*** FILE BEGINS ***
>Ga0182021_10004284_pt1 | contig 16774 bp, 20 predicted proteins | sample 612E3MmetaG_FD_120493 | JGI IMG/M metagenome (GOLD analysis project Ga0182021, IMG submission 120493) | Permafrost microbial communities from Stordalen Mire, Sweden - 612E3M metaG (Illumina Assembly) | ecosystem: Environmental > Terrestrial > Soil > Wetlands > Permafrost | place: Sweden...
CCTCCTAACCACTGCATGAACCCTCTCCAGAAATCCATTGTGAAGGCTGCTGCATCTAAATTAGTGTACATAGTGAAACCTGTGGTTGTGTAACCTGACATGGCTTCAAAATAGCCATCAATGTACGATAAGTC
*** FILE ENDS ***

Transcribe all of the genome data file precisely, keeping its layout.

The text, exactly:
>Ga0182021_10004284_pt1 | contig 16774 bp, 20 predicted proteins | sample 612E3MmetaG_FD_120493 | JGI IMG/M metagenome (GOLD analysis project Ga0182021, IMG submission 120493) | Permafrost microbial communities from Stordalen Mire, Sweden - 612E3M metaG (Illumina Assembly) | ecosystem: Environmental > Terrestrial > Soil > Wetlands > Permafrost | place: Sweden...
CCTCCTAACCACTGCATGAACCCTCTCCAGAAATCCATTGTGAAGGCTGCTGCATCTAAATTAGTGTACATAGTGAAACCTGTGGTTGTGTAACCTGACATGGCTTCAAAATAGCCATCAATGTACGATAAGTC